by , on April 17, 2014 has performed testing on ear plugs in arc flash.  This testing is included in electrical safety training classes such as the Low Voltage Qualified (NFPA 70E) class and the NESC, OSHA 1910.269 Line Mechanics and Meter Technician Class.

The results are that foam does melt but some foams may not ignite easily.  Red foam tested ignited at less than 7 cal/cm² which the yellow tested didn’t ignite but did melt.  Arc Ear Plugs did not ignite until >10 cal/cm².  The only plug which did not ever ignite or melt was a custom ear plug made of silicone rubber.  The NFPA 70E standard requires ear canal inserts but we have also tested some muffs and no muff is currently rated for arc flash exposure. If covered under a hood none of these forms of hearing protection should be an additional hazard so following NFPA 70E recommendations is the most prudent course of action.  For best practice use an arc ear plug or a silicone plug but assure that you have adequate protection for the hazard over all exposed skin and you should never have an issue with an ear canal insert.

See the slide from training below for examples of the plugs we tested (we did 100 ear plugs to determine the probability of ignition for the plugs.  Foam always melted but the yellow we tested did not ignite.) and do not recommend specific brands or sell PPE.  We provide this testing as a service to the industry for training purposes.  The testing is copyrighted by and may only be used with permission.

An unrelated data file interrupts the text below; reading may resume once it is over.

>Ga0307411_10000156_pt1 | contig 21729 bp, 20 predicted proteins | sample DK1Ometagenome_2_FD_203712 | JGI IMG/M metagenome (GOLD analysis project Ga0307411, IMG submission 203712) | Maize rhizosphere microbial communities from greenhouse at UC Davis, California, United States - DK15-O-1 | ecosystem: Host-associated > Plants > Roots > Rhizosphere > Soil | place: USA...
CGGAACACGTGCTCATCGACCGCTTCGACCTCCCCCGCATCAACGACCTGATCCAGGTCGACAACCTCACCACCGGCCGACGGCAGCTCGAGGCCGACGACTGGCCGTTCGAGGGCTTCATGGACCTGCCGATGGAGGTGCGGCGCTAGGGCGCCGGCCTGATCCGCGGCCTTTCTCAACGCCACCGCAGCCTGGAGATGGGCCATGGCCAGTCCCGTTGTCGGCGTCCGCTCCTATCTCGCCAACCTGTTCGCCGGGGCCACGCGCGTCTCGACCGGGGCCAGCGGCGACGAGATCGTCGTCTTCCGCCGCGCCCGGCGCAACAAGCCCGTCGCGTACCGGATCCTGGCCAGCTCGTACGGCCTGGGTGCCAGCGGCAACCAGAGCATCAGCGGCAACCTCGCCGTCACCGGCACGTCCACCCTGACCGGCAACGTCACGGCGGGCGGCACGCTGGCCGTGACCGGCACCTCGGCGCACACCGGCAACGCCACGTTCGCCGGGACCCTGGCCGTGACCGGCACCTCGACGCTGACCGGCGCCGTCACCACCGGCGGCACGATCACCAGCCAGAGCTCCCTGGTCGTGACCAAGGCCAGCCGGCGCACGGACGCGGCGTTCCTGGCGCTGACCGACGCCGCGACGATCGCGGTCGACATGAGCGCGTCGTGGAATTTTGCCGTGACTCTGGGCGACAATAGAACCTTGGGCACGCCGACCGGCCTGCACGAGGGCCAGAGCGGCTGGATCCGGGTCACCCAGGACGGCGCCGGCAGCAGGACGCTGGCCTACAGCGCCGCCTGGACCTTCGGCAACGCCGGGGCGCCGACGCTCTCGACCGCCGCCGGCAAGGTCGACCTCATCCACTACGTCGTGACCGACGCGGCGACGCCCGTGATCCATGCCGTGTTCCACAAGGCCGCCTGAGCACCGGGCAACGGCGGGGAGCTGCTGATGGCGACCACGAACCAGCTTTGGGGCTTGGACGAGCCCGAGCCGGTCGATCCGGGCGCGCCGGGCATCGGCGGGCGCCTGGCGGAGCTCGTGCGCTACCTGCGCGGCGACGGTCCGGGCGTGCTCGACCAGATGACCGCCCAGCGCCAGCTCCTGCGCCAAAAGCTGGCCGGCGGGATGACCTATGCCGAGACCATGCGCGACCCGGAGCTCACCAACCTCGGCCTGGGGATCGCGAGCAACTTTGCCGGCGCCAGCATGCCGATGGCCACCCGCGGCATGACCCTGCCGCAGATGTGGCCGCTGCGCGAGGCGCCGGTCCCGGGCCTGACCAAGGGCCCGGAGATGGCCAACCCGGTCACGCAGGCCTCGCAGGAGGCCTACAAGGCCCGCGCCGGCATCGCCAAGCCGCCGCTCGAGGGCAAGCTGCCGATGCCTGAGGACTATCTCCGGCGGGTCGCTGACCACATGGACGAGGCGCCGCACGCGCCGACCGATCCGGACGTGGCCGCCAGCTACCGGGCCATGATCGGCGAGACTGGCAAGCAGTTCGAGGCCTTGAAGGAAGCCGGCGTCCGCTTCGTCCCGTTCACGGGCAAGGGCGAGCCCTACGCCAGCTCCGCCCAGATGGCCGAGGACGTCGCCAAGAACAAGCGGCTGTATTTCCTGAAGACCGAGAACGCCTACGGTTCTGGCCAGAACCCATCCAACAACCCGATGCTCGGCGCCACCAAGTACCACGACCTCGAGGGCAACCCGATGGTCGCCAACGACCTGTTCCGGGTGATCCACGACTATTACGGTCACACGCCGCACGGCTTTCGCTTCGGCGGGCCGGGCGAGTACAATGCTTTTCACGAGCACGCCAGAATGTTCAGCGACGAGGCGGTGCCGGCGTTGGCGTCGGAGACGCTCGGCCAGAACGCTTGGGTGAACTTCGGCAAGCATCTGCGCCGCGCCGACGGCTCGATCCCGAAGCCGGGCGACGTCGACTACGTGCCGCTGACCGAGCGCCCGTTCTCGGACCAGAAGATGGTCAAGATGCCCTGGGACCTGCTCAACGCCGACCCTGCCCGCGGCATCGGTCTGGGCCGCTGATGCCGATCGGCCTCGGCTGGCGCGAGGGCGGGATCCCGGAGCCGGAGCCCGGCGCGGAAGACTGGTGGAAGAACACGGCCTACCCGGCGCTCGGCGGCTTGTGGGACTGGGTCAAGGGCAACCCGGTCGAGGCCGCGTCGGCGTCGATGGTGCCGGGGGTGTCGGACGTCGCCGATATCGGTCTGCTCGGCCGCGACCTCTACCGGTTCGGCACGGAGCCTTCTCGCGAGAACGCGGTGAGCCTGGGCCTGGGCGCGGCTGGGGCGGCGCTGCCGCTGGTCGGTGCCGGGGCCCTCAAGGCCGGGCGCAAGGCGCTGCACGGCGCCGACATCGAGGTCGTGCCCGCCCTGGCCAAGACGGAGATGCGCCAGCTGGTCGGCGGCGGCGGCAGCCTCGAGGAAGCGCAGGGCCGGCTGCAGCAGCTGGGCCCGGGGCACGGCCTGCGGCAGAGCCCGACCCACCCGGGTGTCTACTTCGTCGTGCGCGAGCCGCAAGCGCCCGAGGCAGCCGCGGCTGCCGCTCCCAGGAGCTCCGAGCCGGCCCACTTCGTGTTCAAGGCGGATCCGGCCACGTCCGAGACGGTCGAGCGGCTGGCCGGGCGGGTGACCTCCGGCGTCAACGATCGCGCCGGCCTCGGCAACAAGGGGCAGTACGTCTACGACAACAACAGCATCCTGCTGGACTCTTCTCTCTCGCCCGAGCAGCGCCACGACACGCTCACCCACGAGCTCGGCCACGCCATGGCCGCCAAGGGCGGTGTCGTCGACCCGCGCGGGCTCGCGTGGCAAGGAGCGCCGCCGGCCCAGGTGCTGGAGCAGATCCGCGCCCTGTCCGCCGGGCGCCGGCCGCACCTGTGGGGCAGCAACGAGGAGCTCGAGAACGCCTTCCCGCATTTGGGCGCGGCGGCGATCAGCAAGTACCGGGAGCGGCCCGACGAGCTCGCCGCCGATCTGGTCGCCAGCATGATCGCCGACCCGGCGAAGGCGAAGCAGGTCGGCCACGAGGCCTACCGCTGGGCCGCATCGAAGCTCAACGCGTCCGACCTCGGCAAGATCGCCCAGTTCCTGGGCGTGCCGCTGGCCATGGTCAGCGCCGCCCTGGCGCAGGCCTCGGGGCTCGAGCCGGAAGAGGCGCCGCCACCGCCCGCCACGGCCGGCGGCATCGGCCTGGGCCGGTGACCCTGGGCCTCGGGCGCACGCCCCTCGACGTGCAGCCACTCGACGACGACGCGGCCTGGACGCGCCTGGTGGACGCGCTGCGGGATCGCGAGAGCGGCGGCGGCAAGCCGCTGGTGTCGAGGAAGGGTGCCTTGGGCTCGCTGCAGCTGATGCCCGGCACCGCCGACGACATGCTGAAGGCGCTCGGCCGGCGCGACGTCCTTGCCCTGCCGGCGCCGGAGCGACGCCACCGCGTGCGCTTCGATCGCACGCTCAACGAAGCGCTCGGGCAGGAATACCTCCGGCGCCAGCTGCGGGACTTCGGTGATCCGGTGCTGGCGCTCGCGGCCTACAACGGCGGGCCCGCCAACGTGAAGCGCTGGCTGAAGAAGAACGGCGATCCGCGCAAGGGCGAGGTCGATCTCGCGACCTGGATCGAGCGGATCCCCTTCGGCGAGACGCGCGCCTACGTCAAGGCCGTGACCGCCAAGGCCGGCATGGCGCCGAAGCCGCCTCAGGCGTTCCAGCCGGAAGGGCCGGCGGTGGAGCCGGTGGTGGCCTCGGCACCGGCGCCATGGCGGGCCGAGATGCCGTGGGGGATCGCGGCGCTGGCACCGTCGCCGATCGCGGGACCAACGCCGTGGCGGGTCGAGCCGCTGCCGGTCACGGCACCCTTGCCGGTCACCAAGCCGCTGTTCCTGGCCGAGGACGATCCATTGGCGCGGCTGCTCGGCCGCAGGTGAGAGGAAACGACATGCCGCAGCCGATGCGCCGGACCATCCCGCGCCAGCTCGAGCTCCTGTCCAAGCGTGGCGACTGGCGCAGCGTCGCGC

Hugh Hoagland
About author:
Hugh Hoagland is the foremost tester of clothing and PPE exposed to electrical arcs and is an arc flash expert. Read more about Hugh.

3 Comments on "Ear Canal Inserts (Plugs) for Arc Flash in NFPA 70E: Research"

TVH - 26 June 2017 Reply

Excellent information. I was not aware of these ratings for Hearing Protection inserts.Thank you. TVH

Admin - 22 November 2017 Reply

Where can I purchase the silicone ear plugs you mentioned? I am having a hard time locating them on online stores.

Ron D - 8 March 2018 Reply

Try an audiologist. Friend of the family was one and they made custom silicone earplugs. Used to block water or particulates. They might have the right stuff.

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